PAN, January 29, 2012
Khost infant mortality rate up sharply
However, residents blamed the deaths on a lack of essential facilities at the provincial civil hospital and professional personnel
By Hidayatullah Khostion
Forty newborn babies have died in southeastern Khost province over the past one month, indicating a sharp increase in the infant mortality rate, health officials said on Sunday.
The 40 newborns who died had less than a kilo of weight, Public Health Director Dr. Hidayatullah Hamidi told Pajhwok Afghan News during an exclusive interview.
He linked the increasing infant mortality rate to poor nutrition, improper care of pregnant mothers, self-medication and short birth intervals.
Afghanistan has an infant mortality rate of an estimated 129 deaths per 1,000 births, according to statistics cited by the Afghan Ministry of Public Health.
Moreover, Afghan children die before reaching age 5 at a rate of 191 for every 1,000 births.
The Associated Press, Oct. 28, 2011
The director said they had launched public awareness programmes across the province in a bid to prevent infant deaths. He urged mothers to avoid taking medicine without consulting doctors.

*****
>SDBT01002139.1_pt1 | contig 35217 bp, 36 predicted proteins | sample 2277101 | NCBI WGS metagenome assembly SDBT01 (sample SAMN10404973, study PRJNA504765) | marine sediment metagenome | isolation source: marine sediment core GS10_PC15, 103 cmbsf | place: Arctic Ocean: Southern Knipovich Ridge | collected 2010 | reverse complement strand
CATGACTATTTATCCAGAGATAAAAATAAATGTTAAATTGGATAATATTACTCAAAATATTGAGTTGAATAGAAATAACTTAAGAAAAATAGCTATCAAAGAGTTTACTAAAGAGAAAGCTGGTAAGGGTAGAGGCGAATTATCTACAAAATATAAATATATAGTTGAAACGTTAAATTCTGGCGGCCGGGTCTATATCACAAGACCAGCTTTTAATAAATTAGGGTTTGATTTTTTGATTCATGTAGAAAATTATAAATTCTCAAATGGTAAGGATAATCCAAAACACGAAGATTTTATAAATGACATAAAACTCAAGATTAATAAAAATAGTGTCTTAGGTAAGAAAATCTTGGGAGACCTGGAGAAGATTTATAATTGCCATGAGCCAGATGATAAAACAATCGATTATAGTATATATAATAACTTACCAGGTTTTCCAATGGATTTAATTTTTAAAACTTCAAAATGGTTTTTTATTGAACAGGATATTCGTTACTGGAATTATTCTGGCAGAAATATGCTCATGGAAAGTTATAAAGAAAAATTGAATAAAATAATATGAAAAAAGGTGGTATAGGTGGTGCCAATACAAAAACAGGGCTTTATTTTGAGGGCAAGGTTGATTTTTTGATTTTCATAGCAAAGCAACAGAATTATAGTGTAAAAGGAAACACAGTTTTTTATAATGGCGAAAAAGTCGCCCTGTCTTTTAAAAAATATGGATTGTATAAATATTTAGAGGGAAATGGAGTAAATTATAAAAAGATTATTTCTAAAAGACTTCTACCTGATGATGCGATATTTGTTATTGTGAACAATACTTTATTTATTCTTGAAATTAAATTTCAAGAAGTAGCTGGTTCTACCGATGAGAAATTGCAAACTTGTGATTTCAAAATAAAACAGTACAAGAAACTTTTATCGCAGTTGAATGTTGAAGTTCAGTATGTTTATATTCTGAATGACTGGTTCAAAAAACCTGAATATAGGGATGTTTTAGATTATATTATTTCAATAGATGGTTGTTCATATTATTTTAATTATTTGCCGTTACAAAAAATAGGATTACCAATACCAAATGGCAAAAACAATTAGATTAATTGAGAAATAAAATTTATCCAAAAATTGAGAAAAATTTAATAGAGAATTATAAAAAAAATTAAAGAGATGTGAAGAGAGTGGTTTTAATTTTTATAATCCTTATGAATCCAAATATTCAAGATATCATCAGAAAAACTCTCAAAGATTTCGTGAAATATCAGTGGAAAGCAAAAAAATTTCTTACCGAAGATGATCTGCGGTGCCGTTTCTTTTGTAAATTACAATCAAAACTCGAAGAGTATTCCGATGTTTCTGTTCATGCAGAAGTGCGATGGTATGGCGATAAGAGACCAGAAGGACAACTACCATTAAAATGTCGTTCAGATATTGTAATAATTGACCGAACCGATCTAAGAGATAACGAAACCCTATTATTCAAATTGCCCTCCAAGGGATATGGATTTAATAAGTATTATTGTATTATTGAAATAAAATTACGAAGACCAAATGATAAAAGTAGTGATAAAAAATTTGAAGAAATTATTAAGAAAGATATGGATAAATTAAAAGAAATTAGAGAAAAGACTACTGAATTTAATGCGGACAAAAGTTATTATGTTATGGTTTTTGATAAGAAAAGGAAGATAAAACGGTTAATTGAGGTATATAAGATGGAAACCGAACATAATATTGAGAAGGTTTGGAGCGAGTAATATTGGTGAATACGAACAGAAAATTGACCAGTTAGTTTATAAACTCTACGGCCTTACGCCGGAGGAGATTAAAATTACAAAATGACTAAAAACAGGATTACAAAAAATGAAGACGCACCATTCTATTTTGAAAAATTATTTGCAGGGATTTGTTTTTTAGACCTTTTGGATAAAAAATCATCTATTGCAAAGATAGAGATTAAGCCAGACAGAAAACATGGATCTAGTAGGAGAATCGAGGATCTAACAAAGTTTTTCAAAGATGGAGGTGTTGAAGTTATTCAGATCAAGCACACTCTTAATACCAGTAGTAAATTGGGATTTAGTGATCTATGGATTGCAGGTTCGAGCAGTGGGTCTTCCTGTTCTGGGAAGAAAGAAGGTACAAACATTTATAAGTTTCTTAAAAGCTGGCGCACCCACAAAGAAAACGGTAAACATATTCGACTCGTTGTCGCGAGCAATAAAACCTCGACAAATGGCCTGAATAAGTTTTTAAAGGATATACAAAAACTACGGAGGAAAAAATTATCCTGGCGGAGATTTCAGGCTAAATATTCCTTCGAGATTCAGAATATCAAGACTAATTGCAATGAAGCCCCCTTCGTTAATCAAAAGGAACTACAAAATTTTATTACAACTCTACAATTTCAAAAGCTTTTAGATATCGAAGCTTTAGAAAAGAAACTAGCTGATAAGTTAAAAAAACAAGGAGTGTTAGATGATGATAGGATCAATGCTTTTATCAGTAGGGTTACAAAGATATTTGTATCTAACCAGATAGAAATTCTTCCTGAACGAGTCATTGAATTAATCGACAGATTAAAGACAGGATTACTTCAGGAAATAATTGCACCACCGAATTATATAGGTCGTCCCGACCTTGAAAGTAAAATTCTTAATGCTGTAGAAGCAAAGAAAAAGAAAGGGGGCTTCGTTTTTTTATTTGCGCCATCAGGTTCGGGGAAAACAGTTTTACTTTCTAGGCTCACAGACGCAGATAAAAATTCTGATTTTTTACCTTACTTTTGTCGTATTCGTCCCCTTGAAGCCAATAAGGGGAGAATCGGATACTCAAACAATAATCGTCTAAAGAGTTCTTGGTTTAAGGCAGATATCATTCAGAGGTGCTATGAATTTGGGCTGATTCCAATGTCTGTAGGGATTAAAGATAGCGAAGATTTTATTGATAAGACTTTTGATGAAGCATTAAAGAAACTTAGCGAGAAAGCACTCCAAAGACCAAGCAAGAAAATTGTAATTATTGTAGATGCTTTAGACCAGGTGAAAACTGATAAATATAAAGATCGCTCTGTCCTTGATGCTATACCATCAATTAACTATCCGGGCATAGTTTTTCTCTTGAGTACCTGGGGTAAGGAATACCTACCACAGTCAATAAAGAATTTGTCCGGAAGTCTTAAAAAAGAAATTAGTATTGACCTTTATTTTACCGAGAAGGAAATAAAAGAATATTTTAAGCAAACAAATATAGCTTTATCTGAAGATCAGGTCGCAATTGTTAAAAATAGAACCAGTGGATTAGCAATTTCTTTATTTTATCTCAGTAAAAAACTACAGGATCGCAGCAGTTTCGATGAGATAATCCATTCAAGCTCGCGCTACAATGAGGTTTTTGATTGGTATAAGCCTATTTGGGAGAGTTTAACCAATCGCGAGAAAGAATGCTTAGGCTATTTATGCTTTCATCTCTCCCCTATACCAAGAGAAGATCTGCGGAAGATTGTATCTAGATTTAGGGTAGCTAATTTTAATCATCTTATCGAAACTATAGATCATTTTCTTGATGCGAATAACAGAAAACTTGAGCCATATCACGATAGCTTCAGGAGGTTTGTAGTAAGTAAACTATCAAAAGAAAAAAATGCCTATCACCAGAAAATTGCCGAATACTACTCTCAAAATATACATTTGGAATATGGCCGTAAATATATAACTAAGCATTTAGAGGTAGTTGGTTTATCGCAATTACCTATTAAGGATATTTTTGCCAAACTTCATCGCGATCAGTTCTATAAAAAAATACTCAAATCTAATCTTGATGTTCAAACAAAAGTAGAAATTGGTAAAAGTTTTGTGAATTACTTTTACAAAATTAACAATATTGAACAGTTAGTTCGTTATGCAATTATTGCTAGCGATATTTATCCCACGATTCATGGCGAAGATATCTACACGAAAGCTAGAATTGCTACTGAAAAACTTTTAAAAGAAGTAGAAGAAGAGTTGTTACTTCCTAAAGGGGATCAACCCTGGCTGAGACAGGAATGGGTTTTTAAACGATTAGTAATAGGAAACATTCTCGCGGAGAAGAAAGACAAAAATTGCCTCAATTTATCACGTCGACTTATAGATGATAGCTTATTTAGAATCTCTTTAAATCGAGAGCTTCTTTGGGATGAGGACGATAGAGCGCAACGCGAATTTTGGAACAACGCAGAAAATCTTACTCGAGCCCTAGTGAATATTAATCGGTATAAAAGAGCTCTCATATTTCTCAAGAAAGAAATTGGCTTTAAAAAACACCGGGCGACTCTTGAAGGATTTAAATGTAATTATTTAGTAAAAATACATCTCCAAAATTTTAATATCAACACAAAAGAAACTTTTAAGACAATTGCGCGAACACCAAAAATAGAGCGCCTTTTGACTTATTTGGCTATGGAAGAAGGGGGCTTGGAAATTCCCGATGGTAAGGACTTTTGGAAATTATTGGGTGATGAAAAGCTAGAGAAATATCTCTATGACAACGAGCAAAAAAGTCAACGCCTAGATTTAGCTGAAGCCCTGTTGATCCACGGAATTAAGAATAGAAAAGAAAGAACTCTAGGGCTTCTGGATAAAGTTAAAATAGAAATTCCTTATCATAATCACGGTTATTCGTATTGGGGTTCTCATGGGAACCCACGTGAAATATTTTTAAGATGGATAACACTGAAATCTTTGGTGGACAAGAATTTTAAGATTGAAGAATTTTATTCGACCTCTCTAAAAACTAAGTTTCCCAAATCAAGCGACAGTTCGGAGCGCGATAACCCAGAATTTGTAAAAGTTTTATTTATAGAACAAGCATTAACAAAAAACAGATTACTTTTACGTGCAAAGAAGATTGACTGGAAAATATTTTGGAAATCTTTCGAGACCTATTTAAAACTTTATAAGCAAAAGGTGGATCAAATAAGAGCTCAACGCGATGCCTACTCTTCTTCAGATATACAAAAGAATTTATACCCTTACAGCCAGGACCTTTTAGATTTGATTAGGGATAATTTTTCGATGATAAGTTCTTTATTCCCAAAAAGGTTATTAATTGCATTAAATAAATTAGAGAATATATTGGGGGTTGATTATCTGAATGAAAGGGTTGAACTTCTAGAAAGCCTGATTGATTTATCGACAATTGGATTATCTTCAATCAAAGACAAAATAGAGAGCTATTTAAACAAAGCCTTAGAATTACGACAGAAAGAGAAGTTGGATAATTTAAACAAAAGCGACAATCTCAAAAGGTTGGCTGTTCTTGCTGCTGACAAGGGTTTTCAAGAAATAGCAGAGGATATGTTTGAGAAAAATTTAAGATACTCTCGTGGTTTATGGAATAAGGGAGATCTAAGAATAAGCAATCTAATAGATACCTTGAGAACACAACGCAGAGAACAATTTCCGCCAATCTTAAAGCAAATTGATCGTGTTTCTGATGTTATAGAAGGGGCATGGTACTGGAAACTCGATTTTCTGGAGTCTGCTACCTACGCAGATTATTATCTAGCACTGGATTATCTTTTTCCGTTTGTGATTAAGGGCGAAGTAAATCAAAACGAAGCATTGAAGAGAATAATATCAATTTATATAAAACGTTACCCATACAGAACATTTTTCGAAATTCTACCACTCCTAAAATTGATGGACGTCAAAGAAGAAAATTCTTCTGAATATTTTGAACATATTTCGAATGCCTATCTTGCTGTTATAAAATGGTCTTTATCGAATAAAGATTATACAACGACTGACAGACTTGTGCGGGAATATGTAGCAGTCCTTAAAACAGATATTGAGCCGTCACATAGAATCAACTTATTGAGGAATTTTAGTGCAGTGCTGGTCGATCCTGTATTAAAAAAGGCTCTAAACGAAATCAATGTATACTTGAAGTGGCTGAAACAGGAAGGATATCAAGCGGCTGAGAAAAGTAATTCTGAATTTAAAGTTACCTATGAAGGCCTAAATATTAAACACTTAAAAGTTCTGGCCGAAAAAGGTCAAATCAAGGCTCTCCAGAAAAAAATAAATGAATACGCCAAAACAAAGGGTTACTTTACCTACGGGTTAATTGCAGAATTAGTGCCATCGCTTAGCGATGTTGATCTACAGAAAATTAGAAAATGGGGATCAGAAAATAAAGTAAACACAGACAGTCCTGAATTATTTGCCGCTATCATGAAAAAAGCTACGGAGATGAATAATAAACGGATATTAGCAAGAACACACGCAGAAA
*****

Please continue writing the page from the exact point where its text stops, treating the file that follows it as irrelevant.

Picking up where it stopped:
However, residents blamed the deaths on a lack of essential facilities at the provincial civil hospital and professional personnel. Jamshid, a resident of Sabari district, said the hospital lacked required facilities for newborns and mothers.
Jamshid, who was in hospital last night with a patient, claimed more than 30 deliveries took place in 12 hours. The infants and mother did not receive the treatment and care they needed, he believed.
But a doctor at the Khost Civil Hospital, Majeed Mangal, rejected the claim that they lacked facilities or professional staff. He insisted all delivery cases were being handled by trained staffers.
The doctor linked the rising infant mortality rate to poor levels of awareness among the people. He said mostly pregnant women on the verge of death were brought to hospital.
A social affairs expert and journalist, Mohammad Ilyas Wahdat, saw cultural restrictions and self-medication behind the alarming infant mortality rate.
He said most of the people did not take pregnant women to hospital, considering the act a shame. Religious scholars could play a major role in convincing people into taking their women to hospital for pre-and post-natal check-up.
Characters Count: 2609